Calculated risksNews /
How old is your heart?
If that seems like a stupid question (‘Um, exactly the same age as me?’), you might want to join the more than half a million Australians who have recently visited the Heart Foundation’s Heart Age Calculator to find out how well their hearts are ageing.
The Heart Age Calculator is a simple online tool designed to help Australians understand their personal risk of heart attack and stroke. It targets those of us aged 35 to 75 years who do not have heart disease or have not previously had a heart attack or stroke.
The Calculator asks you to plug in information including your age, sex, smoking history, diabetes status, Body Mass Index (BMI), cholesterol levels, blood pressure (and whether you take medication to control it), and any history in your immediate family of heart attack or stroke in people under the age of 60.
Using an algorithm based on a multigenerational international study, it then estimates the probability that you will suffer a heart attack, stroke or other “cardiovascular event” in the next five years, and translates that into your “heart age”. Basically, the higher your heart age compared with your actual age, the more likely you are to have a higher risk of having a heart attack or stroke.
If the calculator finds that your heart age is ageing faster than you are, it will advise you to make an appointment with your GP for a Medicare-funded Heart Health Check. As part of that process, your doctor will order tests, discuss your level of risk, and help devise a strategy to lower those risks.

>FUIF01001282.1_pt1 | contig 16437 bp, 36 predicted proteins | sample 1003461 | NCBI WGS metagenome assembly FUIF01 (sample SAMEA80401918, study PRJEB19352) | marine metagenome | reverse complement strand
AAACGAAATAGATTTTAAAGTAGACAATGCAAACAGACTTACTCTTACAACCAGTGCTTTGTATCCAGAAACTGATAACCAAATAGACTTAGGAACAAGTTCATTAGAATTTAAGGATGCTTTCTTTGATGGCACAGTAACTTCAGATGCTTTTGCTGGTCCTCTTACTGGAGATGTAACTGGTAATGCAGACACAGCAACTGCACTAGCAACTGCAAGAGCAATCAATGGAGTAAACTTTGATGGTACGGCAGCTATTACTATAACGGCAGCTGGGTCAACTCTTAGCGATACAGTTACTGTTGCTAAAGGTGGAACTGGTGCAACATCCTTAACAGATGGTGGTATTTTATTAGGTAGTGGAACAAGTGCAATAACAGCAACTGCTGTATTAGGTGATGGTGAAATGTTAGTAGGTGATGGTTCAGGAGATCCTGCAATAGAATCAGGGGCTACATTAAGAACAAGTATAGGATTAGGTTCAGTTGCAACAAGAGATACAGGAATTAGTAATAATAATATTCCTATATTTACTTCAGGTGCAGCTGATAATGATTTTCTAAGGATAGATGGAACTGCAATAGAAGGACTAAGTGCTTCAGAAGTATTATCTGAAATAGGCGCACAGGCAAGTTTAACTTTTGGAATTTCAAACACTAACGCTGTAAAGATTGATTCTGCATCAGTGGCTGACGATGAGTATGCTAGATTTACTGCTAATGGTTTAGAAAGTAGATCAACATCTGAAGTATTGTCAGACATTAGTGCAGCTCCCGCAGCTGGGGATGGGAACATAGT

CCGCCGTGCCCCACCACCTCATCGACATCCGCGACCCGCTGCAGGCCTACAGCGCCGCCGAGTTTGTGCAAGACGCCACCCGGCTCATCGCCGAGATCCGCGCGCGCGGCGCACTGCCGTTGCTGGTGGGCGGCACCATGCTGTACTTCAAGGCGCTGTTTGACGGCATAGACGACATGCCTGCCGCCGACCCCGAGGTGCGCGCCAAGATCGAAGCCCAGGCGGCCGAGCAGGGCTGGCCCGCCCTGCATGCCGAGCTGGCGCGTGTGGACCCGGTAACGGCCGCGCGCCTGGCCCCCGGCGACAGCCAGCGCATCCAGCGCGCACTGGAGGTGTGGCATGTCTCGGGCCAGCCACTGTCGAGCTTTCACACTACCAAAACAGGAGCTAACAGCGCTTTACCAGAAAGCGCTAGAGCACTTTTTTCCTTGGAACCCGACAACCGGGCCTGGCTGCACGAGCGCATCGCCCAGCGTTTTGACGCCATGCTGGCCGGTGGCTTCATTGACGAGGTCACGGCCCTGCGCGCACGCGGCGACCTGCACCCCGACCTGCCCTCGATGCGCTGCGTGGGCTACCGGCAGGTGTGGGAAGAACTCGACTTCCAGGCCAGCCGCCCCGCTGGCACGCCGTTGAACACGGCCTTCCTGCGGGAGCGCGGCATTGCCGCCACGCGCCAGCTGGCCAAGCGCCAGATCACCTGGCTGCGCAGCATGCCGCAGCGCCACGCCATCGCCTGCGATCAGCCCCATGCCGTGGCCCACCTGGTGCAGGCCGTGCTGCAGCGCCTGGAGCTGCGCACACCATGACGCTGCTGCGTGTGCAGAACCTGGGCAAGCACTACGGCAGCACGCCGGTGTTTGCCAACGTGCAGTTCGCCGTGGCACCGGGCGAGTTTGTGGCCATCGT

Why all the fuss? Because despite enormous advances in recent decades, heart disease remains Australia’s biggest single killer. Each day about 21 people die of heart attack; 22 from stroke. We know that 1.4 million Australians are at high risk of having a heart attack or a stroke in the next five years, more than half of them aged between 45 and 74. More than two in three of us aged 18 and over have three or more heart risk factors that increase our likelihood of premature death or chronic ill health. Many of us have no idea we have anything to worry about.
While the Heart Age Calculator is not a clinical tool – and doesn’t replace the need to see your doctor for regular Heart Health Checks – it is a way of motivating busy, distracted Australians to think about, and hopefully act on, their heart health. Here at the Heart Foundation, we are delighted that since the calculator’s launch in February, more than 550,000 people have used it to calculate their risk and get information about what steps to take next.
Importantly, a high heart age need not be a death sentence – or even a life sentence. It is a reminder and an opportunity to act to take control of your heart health.
So, here’s another question. How old would you like your heart to be?
I ask because, unlike your actual age, you can change your heart age. While some risk factors (age, sex, family history) may be beyond our control, many are not. You can reduce your risk through measures such as medication, exercise, diet and quitting or reducing tobacco. Simply knowing the warning signs of a heart attack (and they can be different for men and women) could save your life.
Life is full of risks: some you can change, some you can’t. This one you can. It starts here.